HL Deb 23 June 1977 vol 384 cc756-60

3.18 p.m.

The Marquess of DONEGALL

My Lords, I beg leave to ask the Question which stands in my name on the Order Paper.

The Question was as follows:

To ask Her Majesty's Government what qualifications have been taken into account in deciding the selection of front line Presidents for consultations regarding Rhodesia.


My Lords, the question of selection did not arise. The five Governments of the front line States—Zambia, Tanzania, Botswana, Mozambique and Angola—have been co-ordinating their own policies on Rhodesia for some time and it is appropriate, in view of their close and direct involvement with the problems of the area, that Her Majesty's Government should consult with them.

The Marquess of DONEGALL

My Lords, I thank the noble Lord for that Answer, arising out of which I should like to ask whether it does not seem strange to Her Majesty's Government that the Governments of Angola and Tanzania are consulted at every point although their borders are further from Rhodesia than those of Malawi, which so far as I can make out is never consulted at all?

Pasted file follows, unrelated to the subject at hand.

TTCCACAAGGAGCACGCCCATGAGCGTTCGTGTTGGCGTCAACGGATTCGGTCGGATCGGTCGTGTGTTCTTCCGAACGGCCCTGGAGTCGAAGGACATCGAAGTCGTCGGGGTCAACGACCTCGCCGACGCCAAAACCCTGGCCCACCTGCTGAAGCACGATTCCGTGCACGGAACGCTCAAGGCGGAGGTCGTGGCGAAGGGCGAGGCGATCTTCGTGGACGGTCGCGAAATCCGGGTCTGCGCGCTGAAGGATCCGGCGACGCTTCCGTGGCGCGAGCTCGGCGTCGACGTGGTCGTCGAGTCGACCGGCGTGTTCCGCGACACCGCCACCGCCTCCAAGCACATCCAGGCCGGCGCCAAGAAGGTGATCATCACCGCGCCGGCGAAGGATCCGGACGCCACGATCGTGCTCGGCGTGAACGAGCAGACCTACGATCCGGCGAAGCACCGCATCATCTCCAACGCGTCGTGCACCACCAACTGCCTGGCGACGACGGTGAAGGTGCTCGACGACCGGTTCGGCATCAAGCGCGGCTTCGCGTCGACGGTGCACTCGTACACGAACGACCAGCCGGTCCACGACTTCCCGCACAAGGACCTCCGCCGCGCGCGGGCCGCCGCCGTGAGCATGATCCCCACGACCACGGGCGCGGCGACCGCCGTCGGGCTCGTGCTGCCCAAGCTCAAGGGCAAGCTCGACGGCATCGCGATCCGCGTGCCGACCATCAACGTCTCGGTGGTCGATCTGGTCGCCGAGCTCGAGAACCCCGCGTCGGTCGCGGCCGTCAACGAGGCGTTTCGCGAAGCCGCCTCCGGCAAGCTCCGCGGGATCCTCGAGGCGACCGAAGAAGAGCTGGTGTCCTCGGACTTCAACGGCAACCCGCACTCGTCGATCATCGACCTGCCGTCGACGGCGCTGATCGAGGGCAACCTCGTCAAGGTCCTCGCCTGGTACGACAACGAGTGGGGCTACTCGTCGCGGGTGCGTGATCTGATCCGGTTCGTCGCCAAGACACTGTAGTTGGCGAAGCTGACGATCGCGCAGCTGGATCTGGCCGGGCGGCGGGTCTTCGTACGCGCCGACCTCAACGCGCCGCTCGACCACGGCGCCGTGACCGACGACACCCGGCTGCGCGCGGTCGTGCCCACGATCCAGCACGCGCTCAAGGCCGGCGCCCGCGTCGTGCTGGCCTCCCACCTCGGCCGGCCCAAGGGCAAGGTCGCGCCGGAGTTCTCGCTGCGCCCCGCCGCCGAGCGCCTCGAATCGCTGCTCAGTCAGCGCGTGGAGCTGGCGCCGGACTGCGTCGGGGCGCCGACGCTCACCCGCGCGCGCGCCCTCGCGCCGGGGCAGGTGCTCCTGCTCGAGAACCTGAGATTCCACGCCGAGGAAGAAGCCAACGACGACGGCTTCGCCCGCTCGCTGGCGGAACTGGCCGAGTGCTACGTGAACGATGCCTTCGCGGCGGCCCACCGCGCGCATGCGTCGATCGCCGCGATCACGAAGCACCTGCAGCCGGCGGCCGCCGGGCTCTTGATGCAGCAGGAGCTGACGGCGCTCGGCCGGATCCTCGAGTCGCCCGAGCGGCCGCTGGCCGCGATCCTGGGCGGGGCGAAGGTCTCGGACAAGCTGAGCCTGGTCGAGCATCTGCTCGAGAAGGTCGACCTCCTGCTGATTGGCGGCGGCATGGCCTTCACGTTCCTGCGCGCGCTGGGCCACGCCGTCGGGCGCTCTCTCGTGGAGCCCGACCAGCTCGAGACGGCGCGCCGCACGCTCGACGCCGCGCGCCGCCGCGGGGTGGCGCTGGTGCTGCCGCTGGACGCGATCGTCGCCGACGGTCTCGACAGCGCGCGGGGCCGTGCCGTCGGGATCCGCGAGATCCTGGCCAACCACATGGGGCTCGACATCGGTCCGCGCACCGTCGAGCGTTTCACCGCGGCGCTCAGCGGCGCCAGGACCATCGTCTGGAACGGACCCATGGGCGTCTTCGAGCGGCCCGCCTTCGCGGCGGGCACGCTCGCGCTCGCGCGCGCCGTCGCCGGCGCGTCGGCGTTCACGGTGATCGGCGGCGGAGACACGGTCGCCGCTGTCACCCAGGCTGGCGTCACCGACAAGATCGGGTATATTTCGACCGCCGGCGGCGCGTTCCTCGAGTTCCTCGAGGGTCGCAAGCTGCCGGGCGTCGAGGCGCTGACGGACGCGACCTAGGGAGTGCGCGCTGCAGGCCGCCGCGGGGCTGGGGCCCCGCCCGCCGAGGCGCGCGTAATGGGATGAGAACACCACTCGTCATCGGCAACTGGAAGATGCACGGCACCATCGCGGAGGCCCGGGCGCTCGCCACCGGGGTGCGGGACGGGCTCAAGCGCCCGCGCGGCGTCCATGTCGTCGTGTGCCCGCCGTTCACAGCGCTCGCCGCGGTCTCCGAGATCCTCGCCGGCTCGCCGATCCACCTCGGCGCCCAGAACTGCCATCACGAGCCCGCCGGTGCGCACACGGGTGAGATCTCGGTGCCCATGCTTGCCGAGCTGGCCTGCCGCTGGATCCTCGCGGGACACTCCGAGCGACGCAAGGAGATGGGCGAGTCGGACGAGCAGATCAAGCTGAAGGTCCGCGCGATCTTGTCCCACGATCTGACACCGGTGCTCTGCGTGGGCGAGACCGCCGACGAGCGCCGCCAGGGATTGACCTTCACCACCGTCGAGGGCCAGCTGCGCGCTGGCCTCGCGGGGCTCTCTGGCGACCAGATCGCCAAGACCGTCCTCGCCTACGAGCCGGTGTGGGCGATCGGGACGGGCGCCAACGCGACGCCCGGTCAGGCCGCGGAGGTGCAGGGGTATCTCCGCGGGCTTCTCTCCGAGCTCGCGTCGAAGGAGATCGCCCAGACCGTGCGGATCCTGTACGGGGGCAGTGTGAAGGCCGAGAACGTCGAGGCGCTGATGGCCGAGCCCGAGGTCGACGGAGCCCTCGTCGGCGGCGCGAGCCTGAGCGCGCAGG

My Lords, I take the point made by the noble Marquess, but contiguity is not the conclusive factor in these matters: it is the involvement and the interests of countries in the future of Rhodesia. These five countries and their Governments are very closely involved. I am glad to say that they have co-operated with the Consultative Group so far and there is every prospect that they will continue to co-operate with them when the Group return to Africa.

Baroness ELLES

My Lords, does the Minister agree that the people of Rhodesia are also concerned in their own fate? What do the Government intend to do about hearing the wishes of all the people of Rhodesia with regard to their fate, as opposed to listening only to the front line Presidents?